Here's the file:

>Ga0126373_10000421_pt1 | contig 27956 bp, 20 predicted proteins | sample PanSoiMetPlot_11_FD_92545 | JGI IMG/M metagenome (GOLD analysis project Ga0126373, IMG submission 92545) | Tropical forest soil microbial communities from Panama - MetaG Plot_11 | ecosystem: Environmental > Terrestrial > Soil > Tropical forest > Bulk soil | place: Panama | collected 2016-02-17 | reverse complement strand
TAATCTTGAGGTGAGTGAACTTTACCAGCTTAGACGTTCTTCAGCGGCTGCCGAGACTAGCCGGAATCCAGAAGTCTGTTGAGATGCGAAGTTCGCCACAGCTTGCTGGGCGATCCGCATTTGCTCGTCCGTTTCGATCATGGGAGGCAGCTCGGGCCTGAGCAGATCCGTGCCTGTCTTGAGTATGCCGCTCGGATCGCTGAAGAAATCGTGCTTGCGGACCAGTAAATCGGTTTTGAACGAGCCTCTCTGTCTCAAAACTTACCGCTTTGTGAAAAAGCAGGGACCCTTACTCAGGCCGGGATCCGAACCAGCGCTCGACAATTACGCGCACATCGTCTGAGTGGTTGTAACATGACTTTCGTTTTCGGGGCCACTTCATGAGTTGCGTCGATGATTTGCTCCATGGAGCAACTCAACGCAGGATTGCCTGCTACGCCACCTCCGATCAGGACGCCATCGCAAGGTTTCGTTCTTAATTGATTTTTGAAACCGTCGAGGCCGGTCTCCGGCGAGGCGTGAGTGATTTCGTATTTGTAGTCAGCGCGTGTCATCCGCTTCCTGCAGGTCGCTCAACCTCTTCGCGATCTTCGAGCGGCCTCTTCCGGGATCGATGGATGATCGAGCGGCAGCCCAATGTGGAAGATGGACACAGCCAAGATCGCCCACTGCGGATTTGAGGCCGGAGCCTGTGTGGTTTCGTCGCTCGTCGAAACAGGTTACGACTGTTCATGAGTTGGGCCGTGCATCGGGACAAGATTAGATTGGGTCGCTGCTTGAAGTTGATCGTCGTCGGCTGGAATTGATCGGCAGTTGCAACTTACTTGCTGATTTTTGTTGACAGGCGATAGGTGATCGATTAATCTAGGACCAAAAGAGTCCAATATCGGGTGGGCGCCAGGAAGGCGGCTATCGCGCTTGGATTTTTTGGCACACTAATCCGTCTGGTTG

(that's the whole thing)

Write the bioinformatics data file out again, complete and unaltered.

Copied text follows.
>Ga0126373_10000421_pt1 | contig 27956 bp, 20 predicted proteins | sample PanSoiMetPlot_11_FD_92545 | JGI IMG/M metagenome (GOLD analysis project Ga0126373, IMG submission 92545) | Tropical forest soil microbial communities from Panama - MetaG Plot_11 | ecosystem: Environmental > Terrestrial > Soil > Tropical forest > Bulk soil | place: Panama | collected 2016-02-17 | reverse complement strand
TAATCTTGAGGTGAGTGAACTTTACCAGCTTAGACGTTCTTCAGCGGCTGCCGAGACTAGCCGGAATCCAGAAGTCTGTTGAGATGCGAAGTTCGCCACAGCTTGCTGGGCGATCCGCATTTGCTCGTCCGTTTCGATCATGGGAGGCAGCTCGGGCCTGAGCAGATCCGTGCCTGTCTTGAGTATGCCGCTCGGATCGCTGAAGAAATCGTGCTTGCGGACCAGTAAATCGGTTTTGAACGAGCCTCTCTGTCTCAAAACTTACCGCTTTGTGAAAAAGCAGGGACCCTTACTCAGGCCGGGATCCGAACCAGCGCTCGACAATTACGCGCACATCGTCTGAGTGGTTGTAACATGACTTTCGTTTTCGGGGCCACTTCATGAGTTGCGTCGATGATTTGCTCCATGGAGCAACTCAACGCAGGATTGCCTGCTACGCCACCTCCGATCAGGACGCCATCGCAAGGTTTCGTTCTTAATTGATTTTTGAAACCGTCGAGGCCGGTCTCCGGCGAGGCGTGAGTGATTTCGTATTTGTAGTCAGCGCGTGTCATCCGCTTCCTGCAGGTCGCTCAACCTCTTCGCGATCTTCGAGCGGCCTCTTCCGGGATCGATGGATGATCGAGCGGCAGCCCAATGTGGAAGATGGACACAGCCAAGATCGCCCACTGCGGATTTGAGGCCGGAGCCTGTGTGGTTTCGTCGCTCGTCGAAACAGGTTACGACTGTTCATGAGTTGGGCCGTGCATCGGGACAAGATTAGATTGGGTCGCTGCTTGAAGTTGATCGTCGTCGGCTGGAATTGATCGGCAGTTGCAACTTACTTGCTGATTTTTGTTGACAGGCGATAGGTGATCGATTAATCTAGGACCAAAAGAGTCCAATATCGGGTGGGCGCCAGGAAGGCGGCTATCGCGCTTGGATTTTTTGGCACACTAATCCGTCTGGTTG